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iFootpath Expert: Uncovering our Elevation Charts

Are you enjoying the ups and downs of walking in the UK? With the iFootpath Elevation Chart, you can precisely see what ups and downs you are likely to encounter on an iFootpath walk - every step of the way. 

We are keen to get people walking by creating high-quality walking guides that give everyone the confidence and info they need to give walking a go. You may have noticed that our guides are very comprehensive, with details on how to find the start point, full details of any access challenges (like stiles, gates, hills, livestock – we have several customers with disabilities and/or dogs that rely on this heavily), full turn-by-turn directions and photos plus a GPS map that we think is the most detailed in the market. Now, you can view an Elevation Chart on the website and understand better how steep or hilly the walks are.

What is an Elevation Chart? 

The iFootpath Elevation Chart will show you the elevation above sea level for the whole route in a graphical form. You will also see the highest point and the lowest point. If you hover over any spot on the elevation chart, you will see the corresponding point on the map. The green map pin will have an 'M' in the centre - (M for Manual). You can also 'play' the Elevation Chart, click on the green play button in the bottom left of the Elevation Chart, and you will see a blue map pin moving along the track on the map with an 'A' in the centre - (A for Automatic). As the pin moves, you will be able to see the corresponding position on the Elevation Chart and the height at that point.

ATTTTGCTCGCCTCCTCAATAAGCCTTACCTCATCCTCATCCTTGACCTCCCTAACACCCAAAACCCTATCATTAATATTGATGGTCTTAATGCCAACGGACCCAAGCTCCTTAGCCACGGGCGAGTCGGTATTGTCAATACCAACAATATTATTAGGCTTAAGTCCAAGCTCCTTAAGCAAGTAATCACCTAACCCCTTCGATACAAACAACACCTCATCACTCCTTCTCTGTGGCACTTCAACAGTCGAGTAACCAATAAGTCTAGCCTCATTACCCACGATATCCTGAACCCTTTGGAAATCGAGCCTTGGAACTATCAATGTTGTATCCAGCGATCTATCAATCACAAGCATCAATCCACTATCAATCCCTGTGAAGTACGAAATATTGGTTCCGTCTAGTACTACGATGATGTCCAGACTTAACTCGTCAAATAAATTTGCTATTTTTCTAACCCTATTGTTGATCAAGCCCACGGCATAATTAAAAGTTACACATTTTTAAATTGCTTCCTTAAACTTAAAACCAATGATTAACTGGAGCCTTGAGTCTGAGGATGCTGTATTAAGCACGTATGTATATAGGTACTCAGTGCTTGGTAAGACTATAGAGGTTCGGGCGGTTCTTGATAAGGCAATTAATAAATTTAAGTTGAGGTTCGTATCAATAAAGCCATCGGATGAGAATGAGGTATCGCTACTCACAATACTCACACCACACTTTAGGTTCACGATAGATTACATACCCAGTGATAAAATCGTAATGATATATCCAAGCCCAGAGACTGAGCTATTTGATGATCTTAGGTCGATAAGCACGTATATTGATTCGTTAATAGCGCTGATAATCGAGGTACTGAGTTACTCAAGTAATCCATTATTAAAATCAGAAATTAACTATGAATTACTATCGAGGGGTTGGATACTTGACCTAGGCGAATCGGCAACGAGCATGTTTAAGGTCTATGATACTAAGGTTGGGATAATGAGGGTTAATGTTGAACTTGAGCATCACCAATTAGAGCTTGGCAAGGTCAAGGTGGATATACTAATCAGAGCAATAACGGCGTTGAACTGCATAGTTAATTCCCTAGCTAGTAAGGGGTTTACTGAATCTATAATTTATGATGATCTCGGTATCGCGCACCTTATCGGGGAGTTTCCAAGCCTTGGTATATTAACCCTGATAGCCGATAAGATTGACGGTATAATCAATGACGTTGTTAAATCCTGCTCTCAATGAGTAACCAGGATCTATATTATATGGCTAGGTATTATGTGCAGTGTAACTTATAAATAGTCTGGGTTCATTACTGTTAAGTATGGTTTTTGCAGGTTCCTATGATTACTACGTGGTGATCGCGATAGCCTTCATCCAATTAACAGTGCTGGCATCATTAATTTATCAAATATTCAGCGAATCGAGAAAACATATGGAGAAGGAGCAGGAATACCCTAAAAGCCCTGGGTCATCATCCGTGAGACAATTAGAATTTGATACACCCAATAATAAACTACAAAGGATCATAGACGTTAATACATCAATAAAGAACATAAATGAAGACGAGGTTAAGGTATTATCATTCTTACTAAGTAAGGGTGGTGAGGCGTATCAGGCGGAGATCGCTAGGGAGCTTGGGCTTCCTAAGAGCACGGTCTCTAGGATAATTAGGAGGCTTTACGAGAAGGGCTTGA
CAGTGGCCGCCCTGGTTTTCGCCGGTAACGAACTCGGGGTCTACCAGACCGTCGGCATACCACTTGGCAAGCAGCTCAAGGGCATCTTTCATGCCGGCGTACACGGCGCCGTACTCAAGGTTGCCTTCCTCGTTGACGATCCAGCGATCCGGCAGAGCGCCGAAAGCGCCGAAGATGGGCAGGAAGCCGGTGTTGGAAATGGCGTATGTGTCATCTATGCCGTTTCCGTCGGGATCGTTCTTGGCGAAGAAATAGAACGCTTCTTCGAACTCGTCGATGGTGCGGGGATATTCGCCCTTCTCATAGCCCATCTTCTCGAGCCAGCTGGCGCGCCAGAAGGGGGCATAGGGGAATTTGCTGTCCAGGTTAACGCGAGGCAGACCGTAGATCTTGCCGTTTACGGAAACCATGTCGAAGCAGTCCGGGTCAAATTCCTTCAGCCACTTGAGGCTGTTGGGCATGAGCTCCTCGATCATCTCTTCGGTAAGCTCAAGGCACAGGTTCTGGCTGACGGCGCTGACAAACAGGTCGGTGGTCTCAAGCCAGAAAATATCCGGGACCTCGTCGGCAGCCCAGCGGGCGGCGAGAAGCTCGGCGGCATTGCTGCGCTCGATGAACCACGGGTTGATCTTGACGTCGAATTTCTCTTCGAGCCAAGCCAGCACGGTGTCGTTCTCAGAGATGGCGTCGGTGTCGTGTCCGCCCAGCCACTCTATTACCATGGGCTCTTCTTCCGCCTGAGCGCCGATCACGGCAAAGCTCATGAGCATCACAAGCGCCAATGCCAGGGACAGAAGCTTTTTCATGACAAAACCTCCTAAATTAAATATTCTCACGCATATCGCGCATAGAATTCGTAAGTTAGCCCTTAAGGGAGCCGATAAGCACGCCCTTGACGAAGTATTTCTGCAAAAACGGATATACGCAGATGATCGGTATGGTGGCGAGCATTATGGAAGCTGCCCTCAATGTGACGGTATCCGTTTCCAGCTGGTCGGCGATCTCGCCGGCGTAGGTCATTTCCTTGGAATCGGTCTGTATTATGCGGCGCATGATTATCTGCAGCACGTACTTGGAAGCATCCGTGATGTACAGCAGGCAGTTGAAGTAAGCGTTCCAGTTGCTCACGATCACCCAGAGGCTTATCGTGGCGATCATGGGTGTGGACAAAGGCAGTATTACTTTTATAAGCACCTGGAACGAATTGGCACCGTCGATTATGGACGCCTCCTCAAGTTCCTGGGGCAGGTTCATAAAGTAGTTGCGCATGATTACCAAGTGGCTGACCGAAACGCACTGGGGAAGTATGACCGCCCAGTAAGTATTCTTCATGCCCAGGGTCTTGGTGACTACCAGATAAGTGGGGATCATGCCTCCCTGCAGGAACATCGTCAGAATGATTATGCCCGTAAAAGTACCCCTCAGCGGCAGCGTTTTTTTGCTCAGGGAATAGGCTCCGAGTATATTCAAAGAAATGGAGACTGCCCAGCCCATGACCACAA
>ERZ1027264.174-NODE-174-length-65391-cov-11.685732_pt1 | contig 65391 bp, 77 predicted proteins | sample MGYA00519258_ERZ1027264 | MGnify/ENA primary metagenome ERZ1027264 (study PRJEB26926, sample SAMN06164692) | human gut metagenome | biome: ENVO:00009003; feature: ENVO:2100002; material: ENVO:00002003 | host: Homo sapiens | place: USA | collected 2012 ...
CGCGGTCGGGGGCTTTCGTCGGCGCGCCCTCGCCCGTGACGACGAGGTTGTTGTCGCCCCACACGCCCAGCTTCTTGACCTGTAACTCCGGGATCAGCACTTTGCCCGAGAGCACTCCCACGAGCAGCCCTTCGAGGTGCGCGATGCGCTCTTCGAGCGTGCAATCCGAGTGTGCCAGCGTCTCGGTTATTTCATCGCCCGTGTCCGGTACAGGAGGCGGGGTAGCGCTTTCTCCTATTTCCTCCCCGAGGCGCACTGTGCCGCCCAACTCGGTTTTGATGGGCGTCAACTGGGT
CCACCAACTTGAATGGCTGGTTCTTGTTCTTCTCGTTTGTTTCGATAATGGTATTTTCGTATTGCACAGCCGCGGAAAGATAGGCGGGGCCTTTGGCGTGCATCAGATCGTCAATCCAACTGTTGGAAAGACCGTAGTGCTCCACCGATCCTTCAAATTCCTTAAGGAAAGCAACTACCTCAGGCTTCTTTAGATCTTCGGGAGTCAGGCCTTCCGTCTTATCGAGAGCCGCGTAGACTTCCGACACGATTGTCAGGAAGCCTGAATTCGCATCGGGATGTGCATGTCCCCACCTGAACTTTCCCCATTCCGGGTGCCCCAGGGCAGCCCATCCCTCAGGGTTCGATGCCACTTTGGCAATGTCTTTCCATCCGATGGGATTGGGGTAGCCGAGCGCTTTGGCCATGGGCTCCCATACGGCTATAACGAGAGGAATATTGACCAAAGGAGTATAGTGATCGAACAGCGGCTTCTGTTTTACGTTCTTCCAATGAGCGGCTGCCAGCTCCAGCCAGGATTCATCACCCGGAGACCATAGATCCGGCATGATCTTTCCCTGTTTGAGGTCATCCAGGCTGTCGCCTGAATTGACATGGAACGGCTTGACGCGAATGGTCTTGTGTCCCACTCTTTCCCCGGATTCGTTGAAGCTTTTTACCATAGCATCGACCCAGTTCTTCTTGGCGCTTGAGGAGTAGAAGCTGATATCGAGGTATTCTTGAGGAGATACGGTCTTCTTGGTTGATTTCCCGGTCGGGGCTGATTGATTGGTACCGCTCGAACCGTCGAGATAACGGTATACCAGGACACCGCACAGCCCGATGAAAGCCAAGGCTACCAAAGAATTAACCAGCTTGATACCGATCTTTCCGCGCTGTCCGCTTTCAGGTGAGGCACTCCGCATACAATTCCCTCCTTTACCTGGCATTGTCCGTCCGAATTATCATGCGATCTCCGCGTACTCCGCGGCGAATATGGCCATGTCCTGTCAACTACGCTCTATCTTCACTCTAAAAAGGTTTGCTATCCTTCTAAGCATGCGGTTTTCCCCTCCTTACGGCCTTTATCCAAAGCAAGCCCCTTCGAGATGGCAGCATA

iFootpath Elevation Chart

The heights are shown in metres (one metre is approximately one yard or three feet), and you will also be able to see the highest and lowest point of the route. The term elevation is mainly used when referring to points on the Earth's surface, while altitude or geopotential height is used for points above the surface, such as an aircraft in flight or a spacecraft in orbit, and depth is used for points below the surface.

How should I use the Elevation Chart? 

For those of you that want a few hills to walk or maybe a good workout while you are a walking, you may look for walks with steep gradients and those that want fewer hills will look for a flatter overall landscape. (Discover walks with Easier Access)

You may have to do a little maths, as the highest point is above sea level and not necessarily the total climb. Let's put some of the heights in perspective

  • Two storey house - height to the gutter on a two storey house is about 5.7 metres
  • Nelson's column - the whole monument is 51.6 metres
  • The Shard - the highest point is 308.5 metres
  • Snowden - the highest mountain in Wales has an elevation of 1,085 metres
  • Ben Nevis - the highest peak in the British Isles is 1,345 metres